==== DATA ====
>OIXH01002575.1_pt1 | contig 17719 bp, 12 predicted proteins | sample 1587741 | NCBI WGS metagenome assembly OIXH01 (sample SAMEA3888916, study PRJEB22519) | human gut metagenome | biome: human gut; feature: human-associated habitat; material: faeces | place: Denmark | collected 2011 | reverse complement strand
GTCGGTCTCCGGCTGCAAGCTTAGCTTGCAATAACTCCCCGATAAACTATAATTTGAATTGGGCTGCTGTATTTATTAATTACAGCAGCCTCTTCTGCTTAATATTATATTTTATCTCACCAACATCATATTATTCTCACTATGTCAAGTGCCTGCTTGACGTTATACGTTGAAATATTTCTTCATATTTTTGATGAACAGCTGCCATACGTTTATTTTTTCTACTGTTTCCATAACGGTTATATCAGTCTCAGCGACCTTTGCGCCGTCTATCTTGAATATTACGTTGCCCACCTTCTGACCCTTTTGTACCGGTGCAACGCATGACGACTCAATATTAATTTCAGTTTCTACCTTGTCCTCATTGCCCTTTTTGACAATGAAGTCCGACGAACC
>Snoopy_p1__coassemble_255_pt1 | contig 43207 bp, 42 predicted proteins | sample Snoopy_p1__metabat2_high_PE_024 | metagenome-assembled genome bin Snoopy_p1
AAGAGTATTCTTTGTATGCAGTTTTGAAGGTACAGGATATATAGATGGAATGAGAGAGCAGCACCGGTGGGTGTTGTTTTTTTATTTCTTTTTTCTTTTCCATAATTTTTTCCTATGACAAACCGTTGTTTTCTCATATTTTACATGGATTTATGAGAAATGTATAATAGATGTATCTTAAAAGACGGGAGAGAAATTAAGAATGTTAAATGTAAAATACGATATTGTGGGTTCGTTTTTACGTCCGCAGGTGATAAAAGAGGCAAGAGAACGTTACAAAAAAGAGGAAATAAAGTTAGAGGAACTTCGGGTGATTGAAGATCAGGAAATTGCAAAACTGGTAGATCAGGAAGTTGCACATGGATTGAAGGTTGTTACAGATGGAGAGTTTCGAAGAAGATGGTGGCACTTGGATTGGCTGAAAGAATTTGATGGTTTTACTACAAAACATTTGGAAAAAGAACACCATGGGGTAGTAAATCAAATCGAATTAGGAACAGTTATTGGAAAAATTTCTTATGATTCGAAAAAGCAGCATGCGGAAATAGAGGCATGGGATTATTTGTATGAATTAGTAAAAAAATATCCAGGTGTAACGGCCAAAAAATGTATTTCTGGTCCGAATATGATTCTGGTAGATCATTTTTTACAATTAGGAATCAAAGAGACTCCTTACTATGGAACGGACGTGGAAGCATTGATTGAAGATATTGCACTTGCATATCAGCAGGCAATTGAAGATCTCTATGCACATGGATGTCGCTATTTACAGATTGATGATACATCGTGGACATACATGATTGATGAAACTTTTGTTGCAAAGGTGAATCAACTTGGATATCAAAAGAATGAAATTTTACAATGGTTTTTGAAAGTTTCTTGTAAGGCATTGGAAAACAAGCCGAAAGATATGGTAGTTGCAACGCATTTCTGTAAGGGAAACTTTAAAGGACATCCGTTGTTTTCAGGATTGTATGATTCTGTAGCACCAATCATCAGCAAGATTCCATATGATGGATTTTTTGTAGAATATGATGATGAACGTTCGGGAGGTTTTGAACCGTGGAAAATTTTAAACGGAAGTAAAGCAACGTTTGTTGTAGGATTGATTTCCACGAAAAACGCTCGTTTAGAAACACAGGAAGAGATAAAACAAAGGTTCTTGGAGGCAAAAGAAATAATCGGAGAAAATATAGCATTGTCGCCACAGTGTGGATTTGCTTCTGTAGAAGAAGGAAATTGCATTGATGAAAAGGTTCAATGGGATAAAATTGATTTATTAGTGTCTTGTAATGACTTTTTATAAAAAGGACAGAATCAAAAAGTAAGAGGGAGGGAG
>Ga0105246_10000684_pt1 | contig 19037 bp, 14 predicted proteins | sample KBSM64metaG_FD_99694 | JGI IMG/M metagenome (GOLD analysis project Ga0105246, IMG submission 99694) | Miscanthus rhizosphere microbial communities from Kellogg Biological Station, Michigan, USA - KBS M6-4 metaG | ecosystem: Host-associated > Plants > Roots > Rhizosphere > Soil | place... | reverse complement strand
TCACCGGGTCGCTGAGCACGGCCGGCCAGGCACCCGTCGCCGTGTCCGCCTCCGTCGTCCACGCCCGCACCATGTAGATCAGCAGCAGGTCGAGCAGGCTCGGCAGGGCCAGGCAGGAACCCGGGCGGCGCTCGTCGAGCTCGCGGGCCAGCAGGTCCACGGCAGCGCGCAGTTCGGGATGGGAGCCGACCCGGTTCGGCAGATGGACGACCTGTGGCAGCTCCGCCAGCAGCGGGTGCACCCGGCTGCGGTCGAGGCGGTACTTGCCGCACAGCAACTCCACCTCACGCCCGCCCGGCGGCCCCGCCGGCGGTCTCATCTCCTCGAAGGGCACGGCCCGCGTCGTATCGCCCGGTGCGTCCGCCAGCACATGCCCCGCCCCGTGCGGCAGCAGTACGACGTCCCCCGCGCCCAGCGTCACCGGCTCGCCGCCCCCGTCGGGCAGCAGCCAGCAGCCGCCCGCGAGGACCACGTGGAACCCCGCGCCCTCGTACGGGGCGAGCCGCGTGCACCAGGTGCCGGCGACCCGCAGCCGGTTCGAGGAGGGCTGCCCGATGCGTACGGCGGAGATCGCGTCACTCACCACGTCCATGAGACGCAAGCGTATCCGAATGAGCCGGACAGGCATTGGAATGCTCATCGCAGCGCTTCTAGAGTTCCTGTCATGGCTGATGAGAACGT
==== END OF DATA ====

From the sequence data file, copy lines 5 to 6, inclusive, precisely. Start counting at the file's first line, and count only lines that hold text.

>Ga0105246_10000684_pt1 | contig 19037 bp, 14 predicted proteins | sample KBSM64metaG_FD_99694 | JGI IMG/M metagenome (GOLD analysis project Ga0105246, IMG submission 99694) | Miscanthus rhizosphere microbial communities from Kellogg Biological Station, Michigan, USA - KBS M6-4 metaG | ecosystem: Host-associated > Plants > Roots > Rhizosphere > Soil | place... | reverse complement strand
TCACCGGGTCGCTGAGCACGGCCGGCCAGGCACCCGTCGCCGTGTCCGCCTCCGTCGTCCACGCCCGCACCATGTAGATCAGCAGCAGGTCGAGCAGGCTCGGCAGGGCCAGGCAGGAACCCGGGCGGCGCTCGTCGAGCTCGCGGGCCAGCAGGTCCACGGCAGCGCGCAGTTCGGGATGGGAGCCGACCCGGTTCGGCAGATGGACGACCTGTGGCAGCTCCGCCAGCAGCGGGTGCACCCGGCTGCGGTCGAGGCGGTACTTGCCGCACAGCAACTCCACCTCACGCCCGCCCGGCGGCCCCGCCGGCGGTCTCATCTCCTCGAAGGGCACGGCCCGCGTCGTATCGCCCGGTGCGTCCGCCAGCACATGCCCCGCCCCGTGCGGCAGCAGTACGACGTCCCCCGCGCCCAGCGTCACCGGCTCGCCGCCCCCGTCGGGCAGCAGCCAGCAGCCGCCCGCGAGGACCACGTGGAACCCCGCGCCCTCGTACGGGGCGAGCCGCGTGCACCAGGTGCCGGCGACCCGCAGCCGGTTCGAGGAGGGCTGCCCGATGCGTACGGCGGAGATCGCGTCACTCACCACGTCCATGAGACGCAAGCGTATCCGAATGAGCCGGACAGGCATTGGAATGCTCATCGCAGCGCTTCTAGAGTTCCTGTCATGGCTGATGAGAACGT